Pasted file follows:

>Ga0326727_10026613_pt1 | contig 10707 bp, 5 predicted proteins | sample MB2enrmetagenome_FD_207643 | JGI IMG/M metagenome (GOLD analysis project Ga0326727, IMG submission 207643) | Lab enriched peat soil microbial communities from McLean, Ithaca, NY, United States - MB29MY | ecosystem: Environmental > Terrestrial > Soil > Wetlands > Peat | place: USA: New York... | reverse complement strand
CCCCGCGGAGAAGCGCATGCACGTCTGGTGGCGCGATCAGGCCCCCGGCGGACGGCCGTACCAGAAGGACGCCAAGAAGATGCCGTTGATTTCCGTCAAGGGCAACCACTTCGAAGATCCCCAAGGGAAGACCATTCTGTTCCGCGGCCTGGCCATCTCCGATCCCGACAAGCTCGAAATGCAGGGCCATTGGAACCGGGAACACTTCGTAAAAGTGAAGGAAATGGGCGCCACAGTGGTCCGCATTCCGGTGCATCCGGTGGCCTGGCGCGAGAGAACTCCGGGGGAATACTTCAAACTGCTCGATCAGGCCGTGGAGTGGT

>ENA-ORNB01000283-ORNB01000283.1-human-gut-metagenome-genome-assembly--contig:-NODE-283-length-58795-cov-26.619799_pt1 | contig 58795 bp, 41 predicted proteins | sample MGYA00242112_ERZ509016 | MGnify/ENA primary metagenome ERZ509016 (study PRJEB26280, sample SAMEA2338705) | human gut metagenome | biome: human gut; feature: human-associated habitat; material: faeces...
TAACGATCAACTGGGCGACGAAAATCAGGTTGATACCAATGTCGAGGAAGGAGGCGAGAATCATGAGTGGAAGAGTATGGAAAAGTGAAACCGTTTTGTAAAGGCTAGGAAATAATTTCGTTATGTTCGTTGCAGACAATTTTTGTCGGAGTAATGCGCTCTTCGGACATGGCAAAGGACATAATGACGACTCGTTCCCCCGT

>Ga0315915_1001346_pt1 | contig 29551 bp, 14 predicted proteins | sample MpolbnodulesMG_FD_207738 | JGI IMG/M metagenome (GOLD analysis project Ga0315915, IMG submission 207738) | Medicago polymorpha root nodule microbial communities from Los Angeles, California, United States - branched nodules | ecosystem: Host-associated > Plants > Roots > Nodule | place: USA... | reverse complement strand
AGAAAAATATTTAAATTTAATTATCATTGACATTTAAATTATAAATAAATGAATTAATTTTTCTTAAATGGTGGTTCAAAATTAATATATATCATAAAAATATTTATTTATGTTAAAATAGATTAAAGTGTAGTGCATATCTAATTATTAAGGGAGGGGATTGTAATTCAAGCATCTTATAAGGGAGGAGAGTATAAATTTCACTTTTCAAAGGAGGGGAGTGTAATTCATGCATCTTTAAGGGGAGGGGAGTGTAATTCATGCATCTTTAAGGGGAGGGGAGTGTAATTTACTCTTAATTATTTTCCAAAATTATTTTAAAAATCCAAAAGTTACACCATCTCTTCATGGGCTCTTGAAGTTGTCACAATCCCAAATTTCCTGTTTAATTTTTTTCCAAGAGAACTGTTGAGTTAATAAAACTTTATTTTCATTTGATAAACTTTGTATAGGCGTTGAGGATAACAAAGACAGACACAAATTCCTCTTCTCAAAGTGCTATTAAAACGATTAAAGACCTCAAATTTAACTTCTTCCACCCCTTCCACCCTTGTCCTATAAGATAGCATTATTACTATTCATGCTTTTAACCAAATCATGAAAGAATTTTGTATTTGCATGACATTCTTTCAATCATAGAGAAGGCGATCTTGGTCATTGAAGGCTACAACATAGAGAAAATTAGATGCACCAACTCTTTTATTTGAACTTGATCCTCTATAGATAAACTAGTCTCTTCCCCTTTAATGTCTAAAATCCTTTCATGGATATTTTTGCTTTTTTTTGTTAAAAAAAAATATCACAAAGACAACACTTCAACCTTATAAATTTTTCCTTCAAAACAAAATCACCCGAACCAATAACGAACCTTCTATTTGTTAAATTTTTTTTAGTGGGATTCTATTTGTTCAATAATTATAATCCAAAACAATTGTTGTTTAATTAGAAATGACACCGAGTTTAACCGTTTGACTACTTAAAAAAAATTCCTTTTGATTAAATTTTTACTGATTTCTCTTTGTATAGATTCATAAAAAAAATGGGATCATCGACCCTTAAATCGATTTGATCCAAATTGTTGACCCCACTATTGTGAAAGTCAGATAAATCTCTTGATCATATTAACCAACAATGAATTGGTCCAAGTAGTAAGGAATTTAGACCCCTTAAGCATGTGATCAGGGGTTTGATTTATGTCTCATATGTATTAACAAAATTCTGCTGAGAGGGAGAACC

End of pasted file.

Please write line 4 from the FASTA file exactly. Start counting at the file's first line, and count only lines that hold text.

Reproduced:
TAACGATCAACTGGGCGACGAAAATCAGGTTGATACCAATGTCGAGGAAGGAGGCGAGAATCATGAGTGGAAGAGTATGGAAAAGTGAAACCGTTTTGTAAAGGCTAGGAAATAATTTCGTTATGTTCGTTGCAGACAATTTTTGTCGGAGTAATGCGCTCTTCGGACATGGCAAAGGACATAATGACGACTCGTTCCCCCGT